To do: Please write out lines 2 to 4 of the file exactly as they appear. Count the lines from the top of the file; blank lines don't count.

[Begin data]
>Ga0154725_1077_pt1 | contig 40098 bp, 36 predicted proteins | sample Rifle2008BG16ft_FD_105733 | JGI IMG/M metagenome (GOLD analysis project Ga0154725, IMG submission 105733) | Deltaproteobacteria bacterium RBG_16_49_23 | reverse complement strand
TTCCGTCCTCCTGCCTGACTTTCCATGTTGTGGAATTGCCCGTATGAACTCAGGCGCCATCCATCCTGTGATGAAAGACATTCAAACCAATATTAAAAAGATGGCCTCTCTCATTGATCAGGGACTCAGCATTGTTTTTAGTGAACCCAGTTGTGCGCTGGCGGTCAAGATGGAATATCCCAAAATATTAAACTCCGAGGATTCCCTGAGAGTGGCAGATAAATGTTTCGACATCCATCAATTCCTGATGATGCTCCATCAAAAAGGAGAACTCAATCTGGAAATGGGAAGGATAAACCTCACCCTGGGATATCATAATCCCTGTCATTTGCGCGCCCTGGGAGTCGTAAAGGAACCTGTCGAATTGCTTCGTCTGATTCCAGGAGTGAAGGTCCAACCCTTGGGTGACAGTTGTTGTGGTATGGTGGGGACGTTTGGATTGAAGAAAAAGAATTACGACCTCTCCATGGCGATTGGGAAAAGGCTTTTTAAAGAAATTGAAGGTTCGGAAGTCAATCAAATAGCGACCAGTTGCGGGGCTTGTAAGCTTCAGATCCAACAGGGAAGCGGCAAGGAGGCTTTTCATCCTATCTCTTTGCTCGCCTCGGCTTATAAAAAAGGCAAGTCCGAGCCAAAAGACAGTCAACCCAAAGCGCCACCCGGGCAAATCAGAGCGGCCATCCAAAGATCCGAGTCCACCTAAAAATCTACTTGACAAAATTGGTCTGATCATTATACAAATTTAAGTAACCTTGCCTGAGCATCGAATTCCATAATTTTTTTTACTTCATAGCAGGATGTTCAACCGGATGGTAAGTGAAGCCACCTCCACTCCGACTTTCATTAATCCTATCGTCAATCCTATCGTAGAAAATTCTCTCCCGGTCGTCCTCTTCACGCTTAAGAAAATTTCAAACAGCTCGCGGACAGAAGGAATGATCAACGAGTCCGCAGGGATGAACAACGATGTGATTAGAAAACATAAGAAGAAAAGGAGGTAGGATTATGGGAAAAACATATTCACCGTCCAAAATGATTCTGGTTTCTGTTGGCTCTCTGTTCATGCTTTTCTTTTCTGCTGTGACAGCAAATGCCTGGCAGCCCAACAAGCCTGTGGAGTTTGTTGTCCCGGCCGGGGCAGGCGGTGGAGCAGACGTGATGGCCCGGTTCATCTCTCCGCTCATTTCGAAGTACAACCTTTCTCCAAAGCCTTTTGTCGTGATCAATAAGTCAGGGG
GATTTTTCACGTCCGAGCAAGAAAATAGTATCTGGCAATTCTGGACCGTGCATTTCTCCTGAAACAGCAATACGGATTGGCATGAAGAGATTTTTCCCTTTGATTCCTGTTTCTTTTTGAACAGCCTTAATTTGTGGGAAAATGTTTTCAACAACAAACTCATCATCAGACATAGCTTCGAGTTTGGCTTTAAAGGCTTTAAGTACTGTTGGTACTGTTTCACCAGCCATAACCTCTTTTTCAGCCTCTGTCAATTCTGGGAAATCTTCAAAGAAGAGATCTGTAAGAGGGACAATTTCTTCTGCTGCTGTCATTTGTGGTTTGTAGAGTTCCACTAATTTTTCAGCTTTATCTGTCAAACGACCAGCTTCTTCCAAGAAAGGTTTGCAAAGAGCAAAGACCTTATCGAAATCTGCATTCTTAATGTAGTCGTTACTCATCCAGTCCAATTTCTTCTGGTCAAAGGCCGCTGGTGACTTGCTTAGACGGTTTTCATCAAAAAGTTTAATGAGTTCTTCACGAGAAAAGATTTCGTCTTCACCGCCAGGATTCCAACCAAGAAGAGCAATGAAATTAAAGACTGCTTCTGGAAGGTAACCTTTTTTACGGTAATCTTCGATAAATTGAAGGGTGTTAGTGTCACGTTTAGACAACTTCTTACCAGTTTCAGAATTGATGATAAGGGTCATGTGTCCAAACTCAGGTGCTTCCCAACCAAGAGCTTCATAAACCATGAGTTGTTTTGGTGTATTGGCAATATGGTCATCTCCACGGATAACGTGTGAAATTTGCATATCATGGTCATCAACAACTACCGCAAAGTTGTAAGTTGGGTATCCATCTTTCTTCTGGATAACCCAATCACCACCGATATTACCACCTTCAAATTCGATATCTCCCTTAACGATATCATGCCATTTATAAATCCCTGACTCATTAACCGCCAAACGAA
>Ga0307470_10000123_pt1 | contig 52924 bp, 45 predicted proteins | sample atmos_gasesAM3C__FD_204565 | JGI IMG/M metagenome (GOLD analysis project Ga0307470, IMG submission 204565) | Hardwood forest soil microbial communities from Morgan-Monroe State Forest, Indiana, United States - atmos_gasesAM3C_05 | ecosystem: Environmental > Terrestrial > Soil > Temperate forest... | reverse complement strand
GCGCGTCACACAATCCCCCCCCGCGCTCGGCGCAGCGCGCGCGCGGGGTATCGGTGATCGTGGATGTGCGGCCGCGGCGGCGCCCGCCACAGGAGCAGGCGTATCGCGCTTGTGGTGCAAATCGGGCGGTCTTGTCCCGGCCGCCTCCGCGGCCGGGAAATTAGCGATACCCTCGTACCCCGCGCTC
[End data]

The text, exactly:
TTCCGTCCTCCTGCCTGACTTTCCATGTTGTGGAATTGCCCGTATGAACTCAGGCGCCATCCATCCTGTGATGAAAGACATTCAAACCAATATTAAAAAGATGGCCTCTCTCATTGATCAGGGACTCAGCATTGTTTTTAGTGAACCCAGTTGTGCGCTGGCGGTCAAGATGGAATATCCCAAAATATTAAACTCCGAGGATTCCCTGAGAGTGGCAGATAAATGTTTCGACATCCATCAATTCCTGATGATGCTCCATCAAAAAGGAGAACTCAATCTGGAAATGGGAAGGATAAACCTCACCCTGGGATATCATAATCCCTGTCATTTGCGCGCCCTGGGAGTCGTAAAGGAACCTGTCGAATTGCTTCGTCTGATTCCAGGAGTGAAGGTCCAACCCTTGGGTGACAGTTGTTGTGGTATGGTGGGGACGTTTGGATTGAAGAAAAAGAATTACGACCTCTCCATGGCGATTGGGAAAAGGCTTTTTAAAGAAATTGAAGGTTCGGAAGTCAATCAAATAGCGACCAGTTGCGGGGCTTGTAAGCTTCAGATCCAACAGGGAAGCGGCAAGGAGGCTTTTCATCCTATCTCTTTGCTCGCCTCGGCTTATAAAAAAGGCAAGTCCGAGCCAAAAGACAGTCAACCCAAAGCGCCACCCGGGCAAATCAGAGCGGCCATCCAAAGATCCGAGTCCACCTAAAAATCTACTTGACAAAATTGGTCTGATCATTATACAAATTTAAGTAACCTTGCCTGAGCATCGAATTCCATAATTTTTTTTACTTCATAGCAGGATGTTCAACCGGATGGTAAGTGAAGCCACCTCCACTCCGACTTTCATTAATCCTATCGTCAATCCTATCGTAGAAAATTCTCTCCCGGTCGTCCTCTTCACGCTTAAGAAAATTTCAAACAGCTCGCGGACAGAAGGAATGATCAACGAGTCCGCAGGGATGAACAACGATGTGATTAGAAAACATAAGAAGAAAAGGAGGTAGGATTATGGGAAAAACATATTCACCGTCCAAAATGATTCTGGTTTCTGTTGGCTCTCTGTTCATGCTTTTCTTTTCTGCTGTGACAGCAAATGCCTGGCAGCCCAACAAGCCTGTGGAGTTTGTTGTCCCGGCCGGGGCAGGCGGTGGAGCAGACGTGATGGCCCGGTTCATCTCTCCGCTCATTTCGAAGTACAACCTTTCTCCAAAGCCTTTTGTCGTGATCAATAAGTCAGGGG
GATTTTTCACGTCCGAGCAAGAAAATAGTATCTGGCAATTCTGGACCGTGCATTTCTCCTGAAACAGCAATACGGATTGGCATGAAGAGATTTTTCCCTTTGATTCCTGTTTCTTTTTGAACAGCCTTAATTTGTGGGAAAATGTTTTCAACAACAAACTCATCATCAGACATAGCTTCGAGTTTGGCTTTAAAGGCTTTAAGTACTGTTGGTACTGTTTCACCAGCCATAACCTCTTTTTCAGCCTCTGTCAATTCTGGGAAATCTTCAAAGAAGAGATCTGTAAGAGGGACAATTTCTTCTGCTGCTGTCATTTGTGGTTTGTAGAGTTCCACTAATTTTTCAGCTTTATCTGTCAAACGACCAGCTTCTTCCAAGAAAGGTTTGCAAAGAGCAAAGACCTTATCGAAATCTGCATTCTTAATGTAGTCGTTACTCATCCAGTCCAATTTCTTCTGGTCAAAGGCCGCTGGTGACTTGCTTAGACGGTTTTCATCAAAAAGTTTAATGAGTTCTTCACGAGAAAAGATTTCGTCTTCACCGCCAGGATTCCAACCAAGAAGAGCAATGAAATTAAAGACTGCTTCTGGAAGGTAACCTTTTTTACGGTAATCTTCGATAAATTGAAGGGTGTTAGTGTCACGTTTAGACAACTTCTTACCAGTTTCAGAATTGATGATAAGGGTCATGTGTCCAAACTCAGGTGCTTCCCAACCAAGAGCTTCATAAACCATGAGTTGTTTTGGTGTATTGGCAATATGGTCATCTCCACGGATAACGTGTGAAATTTGCATATCATGGTCATCAACAACTACCGCAAAGTTGTAAGTTGGGTATCCATCTTTCTTCTGGATAACCCAATCACCACCGATATTACCACCTTCAAATTCGATATCTCCCTTAACGATATCATGCCATTTATAAATCCCTGACTCATTAACCGCCAAACGAA
>Ga0307470_10000123_pt1 | contig 52924 bp, 45 predicted proteins | sample atmos_gasesAM3C__FD_204565 | JGI IMG/M metagenome (GOLD analysis project Ga0307470, IMG submission 204565) | Hardwood forest soil microbial communities from Morgan-Monroe State Forest, Indiana, United States - atmos_gasesAM3C_05 | ecosystem: Environmental > Terrestrial > Soil > Temperate forest... | reverse complement strand